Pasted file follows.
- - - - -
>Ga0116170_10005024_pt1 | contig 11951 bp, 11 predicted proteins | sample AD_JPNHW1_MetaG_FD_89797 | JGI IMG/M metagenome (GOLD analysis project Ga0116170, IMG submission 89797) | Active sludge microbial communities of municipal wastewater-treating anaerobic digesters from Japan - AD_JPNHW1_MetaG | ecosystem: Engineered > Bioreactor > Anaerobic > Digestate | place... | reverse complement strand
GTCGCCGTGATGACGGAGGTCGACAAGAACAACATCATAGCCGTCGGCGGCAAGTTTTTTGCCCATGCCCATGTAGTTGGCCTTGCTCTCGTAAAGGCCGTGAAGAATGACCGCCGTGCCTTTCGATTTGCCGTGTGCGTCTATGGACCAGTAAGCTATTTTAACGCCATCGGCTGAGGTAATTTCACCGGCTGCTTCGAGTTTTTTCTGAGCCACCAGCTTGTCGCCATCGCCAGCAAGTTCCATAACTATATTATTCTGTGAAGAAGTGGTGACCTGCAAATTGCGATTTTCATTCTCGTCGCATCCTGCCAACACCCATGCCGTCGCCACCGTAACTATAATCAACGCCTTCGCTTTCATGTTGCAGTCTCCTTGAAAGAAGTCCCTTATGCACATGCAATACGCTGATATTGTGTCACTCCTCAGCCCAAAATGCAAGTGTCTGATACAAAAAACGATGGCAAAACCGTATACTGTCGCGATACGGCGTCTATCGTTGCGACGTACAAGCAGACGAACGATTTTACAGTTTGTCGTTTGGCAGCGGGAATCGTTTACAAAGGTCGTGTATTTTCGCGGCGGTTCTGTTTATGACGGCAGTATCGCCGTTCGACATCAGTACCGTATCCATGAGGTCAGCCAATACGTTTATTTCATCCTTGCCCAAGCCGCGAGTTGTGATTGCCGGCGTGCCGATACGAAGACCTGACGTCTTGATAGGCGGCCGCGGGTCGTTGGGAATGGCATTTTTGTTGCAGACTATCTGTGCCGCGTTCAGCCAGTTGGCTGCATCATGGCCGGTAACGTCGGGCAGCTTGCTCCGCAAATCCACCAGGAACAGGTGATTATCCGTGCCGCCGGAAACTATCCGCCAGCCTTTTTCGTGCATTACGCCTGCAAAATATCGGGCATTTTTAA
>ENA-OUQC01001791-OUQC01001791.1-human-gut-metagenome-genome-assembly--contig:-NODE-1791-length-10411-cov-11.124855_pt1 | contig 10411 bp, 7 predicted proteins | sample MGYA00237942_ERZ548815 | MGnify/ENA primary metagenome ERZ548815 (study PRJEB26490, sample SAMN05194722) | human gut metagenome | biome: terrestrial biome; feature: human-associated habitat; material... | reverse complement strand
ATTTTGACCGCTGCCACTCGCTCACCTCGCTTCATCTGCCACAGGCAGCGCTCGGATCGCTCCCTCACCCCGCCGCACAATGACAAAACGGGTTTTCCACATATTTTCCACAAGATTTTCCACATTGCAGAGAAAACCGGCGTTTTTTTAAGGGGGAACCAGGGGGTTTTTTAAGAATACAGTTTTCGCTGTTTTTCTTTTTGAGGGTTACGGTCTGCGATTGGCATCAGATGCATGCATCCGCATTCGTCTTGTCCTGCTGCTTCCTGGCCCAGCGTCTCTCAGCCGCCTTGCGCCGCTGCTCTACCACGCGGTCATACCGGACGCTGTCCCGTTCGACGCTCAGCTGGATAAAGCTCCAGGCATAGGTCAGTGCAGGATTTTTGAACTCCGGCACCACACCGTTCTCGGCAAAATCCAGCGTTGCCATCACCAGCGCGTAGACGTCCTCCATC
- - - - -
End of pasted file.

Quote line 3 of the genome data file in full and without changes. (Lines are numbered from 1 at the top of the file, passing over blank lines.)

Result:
>ENA-OUQC01001791-OUQC01001791.1-human-gut-metagenome-genome-assembly--contig:-NODE-1791-length-10411-cov-11.124855_pt1 | contig 10411 bp, 7 predicted proteins | sample MGYA00237942_ERZ548815 | MGnify/ENA primary metagenome ERZ548815 (study PRJEB26490, sample SAMN05194722) | human gut metagenome | biome: terrestrial biome; feature: human-associated habitat; material... | reverse complement strand